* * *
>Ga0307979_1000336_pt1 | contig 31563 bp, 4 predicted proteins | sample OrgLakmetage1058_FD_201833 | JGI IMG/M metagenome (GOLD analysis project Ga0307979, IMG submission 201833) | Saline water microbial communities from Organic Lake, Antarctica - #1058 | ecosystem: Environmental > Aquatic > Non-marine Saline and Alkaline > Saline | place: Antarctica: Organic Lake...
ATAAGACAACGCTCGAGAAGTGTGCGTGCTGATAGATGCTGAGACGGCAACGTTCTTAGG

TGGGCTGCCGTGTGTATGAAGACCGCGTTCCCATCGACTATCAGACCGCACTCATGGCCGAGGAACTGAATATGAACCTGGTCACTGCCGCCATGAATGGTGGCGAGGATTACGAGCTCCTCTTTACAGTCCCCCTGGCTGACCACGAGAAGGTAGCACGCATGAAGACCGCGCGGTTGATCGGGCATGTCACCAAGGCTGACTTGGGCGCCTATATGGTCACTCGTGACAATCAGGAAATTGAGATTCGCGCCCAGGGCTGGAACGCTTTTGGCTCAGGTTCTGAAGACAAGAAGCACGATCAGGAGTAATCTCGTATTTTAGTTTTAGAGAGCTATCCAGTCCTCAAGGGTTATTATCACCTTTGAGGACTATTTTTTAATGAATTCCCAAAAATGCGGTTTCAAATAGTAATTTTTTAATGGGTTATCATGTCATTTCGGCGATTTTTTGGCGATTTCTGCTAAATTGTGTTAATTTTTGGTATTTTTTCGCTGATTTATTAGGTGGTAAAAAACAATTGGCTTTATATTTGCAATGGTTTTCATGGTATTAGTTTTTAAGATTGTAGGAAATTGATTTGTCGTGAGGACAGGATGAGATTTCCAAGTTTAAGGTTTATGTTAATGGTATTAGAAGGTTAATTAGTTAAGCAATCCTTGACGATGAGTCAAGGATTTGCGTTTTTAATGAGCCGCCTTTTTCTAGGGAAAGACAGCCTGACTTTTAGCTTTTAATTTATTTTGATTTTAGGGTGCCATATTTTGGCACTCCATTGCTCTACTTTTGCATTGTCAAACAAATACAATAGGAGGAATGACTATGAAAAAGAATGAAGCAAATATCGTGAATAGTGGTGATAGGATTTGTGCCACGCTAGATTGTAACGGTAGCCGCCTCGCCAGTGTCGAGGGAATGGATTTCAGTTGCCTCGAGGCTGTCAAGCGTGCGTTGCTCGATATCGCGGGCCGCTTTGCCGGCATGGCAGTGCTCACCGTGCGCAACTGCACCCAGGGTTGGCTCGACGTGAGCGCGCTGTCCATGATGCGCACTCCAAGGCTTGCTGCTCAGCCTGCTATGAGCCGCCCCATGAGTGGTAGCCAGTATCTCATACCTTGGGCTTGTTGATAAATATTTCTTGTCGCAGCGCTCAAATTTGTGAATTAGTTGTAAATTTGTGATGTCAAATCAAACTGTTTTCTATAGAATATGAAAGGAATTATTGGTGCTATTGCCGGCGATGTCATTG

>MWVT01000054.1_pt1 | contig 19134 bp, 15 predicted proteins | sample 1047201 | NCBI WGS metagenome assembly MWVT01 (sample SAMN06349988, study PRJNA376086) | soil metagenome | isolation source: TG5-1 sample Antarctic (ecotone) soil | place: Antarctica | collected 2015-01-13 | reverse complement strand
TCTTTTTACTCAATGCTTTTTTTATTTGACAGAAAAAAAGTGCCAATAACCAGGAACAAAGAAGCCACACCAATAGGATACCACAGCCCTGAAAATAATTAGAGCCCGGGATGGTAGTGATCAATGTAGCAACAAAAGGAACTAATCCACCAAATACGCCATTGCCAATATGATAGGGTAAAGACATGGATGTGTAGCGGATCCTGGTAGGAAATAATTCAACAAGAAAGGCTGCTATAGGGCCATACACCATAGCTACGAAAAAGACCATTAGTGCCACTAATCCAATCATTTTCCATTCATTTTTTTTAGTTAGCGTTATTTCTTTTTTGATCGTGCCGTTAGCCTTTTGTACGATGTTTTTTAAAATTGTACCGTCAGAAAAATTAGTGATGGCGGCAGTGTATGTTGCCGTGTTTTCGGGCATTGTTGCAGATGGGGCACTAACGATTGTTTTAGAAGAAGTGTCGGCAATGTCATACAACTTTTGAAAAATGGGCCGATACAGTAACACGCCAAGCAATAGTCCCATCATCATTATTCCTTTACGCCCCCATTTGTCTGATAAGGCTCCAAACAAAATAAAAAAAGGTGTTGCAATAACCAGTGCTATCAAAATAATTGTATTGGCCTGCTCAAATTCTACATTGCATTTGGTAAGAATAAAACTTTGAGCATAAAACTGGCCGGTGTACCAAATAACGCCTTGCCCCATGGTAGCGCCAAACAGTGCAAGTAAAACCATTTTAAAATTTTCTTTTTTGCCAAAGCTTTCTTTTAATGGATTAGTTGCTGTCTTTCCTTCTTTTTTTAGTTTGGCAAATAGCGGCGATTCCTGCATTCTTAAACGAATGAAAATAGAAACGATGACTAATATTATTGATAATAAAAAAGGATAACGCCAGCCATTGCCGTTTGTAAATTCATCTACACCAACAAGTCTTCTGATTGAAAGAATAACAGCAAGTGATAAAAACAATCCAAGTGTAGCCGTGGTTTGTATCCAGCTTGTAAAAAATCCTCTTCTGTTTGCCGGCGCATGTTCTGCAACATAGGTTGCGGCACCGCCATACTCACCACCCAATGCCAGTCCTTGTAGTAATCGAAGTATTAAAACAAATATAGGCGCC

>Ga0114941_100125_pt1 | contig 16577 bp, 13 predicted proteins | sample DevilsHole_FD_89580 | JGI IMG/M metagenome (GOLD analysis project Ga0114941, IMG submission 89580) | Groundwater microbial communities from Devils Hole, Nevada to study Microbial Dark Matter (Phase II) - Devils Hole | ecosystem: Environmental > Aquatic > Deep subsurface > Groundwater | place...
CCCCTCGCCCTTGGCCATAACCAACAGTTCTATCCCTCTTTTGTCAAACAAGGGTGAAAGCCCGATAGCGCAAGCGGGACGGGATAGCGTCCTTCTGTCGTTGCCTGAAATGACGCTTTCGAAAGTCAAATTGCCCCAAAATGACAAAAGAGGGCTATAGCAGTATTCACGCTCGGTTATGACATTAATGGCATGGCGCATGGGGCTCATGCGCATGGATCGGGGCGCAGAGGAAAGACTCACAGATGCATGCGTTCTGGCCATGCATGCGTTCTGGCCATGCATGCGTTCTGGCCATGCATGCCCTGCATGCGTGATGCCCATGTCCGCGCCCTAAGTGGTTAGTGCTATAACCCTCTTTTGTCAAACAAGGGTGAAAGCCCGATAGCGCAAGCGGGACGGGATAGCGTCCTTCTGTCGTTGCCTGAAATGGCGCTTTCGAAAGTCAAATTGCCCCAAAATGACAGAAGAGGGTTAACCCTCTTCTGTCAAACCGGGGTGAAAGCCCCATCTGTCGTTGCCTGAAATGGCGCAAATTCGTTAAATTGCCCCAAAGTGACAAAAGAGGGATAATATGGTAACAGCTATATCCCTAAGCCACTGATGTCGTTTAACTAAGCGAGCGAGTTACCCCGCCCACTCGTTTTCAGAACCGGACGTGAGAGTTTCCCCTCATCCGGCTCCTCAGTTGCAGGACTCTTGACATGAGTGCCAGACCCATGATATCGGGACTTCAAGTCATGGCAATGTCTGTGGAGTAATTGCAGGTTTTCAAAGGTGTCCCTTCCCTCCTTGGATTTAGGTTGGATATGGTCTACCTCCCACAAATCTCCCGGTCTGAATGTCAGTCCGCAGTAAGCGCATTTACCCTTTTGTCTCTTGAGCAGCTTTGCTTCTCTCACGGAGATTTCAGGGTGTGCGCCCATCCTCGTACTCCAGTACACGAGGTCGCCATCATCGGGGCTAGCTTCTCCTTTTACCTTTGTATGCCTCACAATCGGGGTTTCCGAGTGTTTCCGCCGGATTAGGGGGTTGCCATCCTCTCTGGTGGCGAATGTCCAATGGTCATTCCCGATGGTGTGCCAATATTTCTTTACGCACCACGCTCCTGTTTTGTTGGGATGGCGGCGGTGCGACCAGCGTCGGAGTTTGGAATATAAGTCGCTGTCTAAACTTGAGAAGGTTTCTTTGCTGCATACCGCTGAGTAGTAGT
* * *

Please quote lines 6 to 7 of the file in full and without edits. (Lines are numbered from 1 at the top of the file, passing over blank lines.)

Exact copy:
>Ga0114941_100125_pt1 | contig 16577 bp, 13 predicted proteins | sample DevilsHole_FD_89580 | JGI IMG/M metagenome (GOLD analysis project Ga0114941, IMG submission 89580) | Groundwater microbial communities from Devils Hole, Nevada to study Microbial Dark Matter (Phase II) - Devils Hole | ecosystem: Environmental > Aquatic > Deep subsurface > Groundwater | place...
CCCCTCGCCCTTGGCCATAACCAACAGTTCTATCCCTCTTTTGTCAAACAAGGGTGAAAGCCCGATAGCGCAAGCGGGACGGGATAGCGTCCTTCTGTCGTTGCCTGAAATGACGCTTTCGAAAGTCAAATTGCCCCAAAATGACAAAAGAGGGCTATAGCAGTATTCACGCTCGGTTATGACATTAATGGCATGGCGCATGGGGCTCATGCGCATGGATCGGGGCGCAGAGGAAAGACTCACAGATGCATGCGTTCTGGCCATGCATGCGTTCTGGCCATGCATGCGTTCTGGCCATGCATGCCCTGCATGCGTGATGCCCATGTCCGCGCCCTAAGTGGTTAGTGCTATAACCCTCTTTTGTCAAACAAGGGTGAAAGCCCGATAGCGCAAGCGGGACGGGATAGCGTCCTTCTGTCGTTGCCTGAAATGGCGCTTTCGAAAGTCAAATTGCCCCAAAATGACAGAAGAGGGTTAACCCTCTTCTGTCAAACCGGGGTGAAAGCCCCATCTGTCGTTGCCTGAAATGGCGCAAATTCGTTAAATTGCCCCAAAGTGACAAAAGAGGGATAATATGGTAACAGCTATATCCCTAAGCCACTGATGTCGTTTAACTAAGCGAGCGAGTTACCCCGCCCACTCGTTTTCAGAACCGGACGTGAGAGTTTCCCCTCATCCGGCTCCTCAGTTGCAGGACTCTTGACATGAGTGCCAGACCCATGATATCGGGACTTCAAGTCATGGCAATGTCTGTGGAGTAATTGCAGGTTTTCAAAGGTGTCCCTTCCCTCCTTGGATTTAGGTTGGATATGGTCTACCTCCCACAAATCTCCCGGTCTGAATGTCAGTCCGCAGTAAGCGCATTTACCCTTTTGTCTCTTGAGCAGCTTTGCTTCTCTCACGGAGATTTCAGGGTGTGCGCCCATCCTCGTACTCCAGTACACGAGGTCGCCATCATCGGGGCTAGCTTCTCCTTTTACCTTTGTATGCCTCACAATCGGGGTTTCCGAGTGTTTCCGCCGGATTAGGGGGTTGCCATCCTCTCTGGTGGCGAATGTCCAATGGTCATTCCCGATGGTGTGCCAATATTTCTTTACGCACCACGCTCCTGTTTTGTTGGGATGGCGGCGGTGCGACCAGCGTCGGAGTTTGGAATATAAGTCGCTGTCTAAACTTGAGAAGGTTTCTTTGCTGCATACCGCTGAGTAGTAGT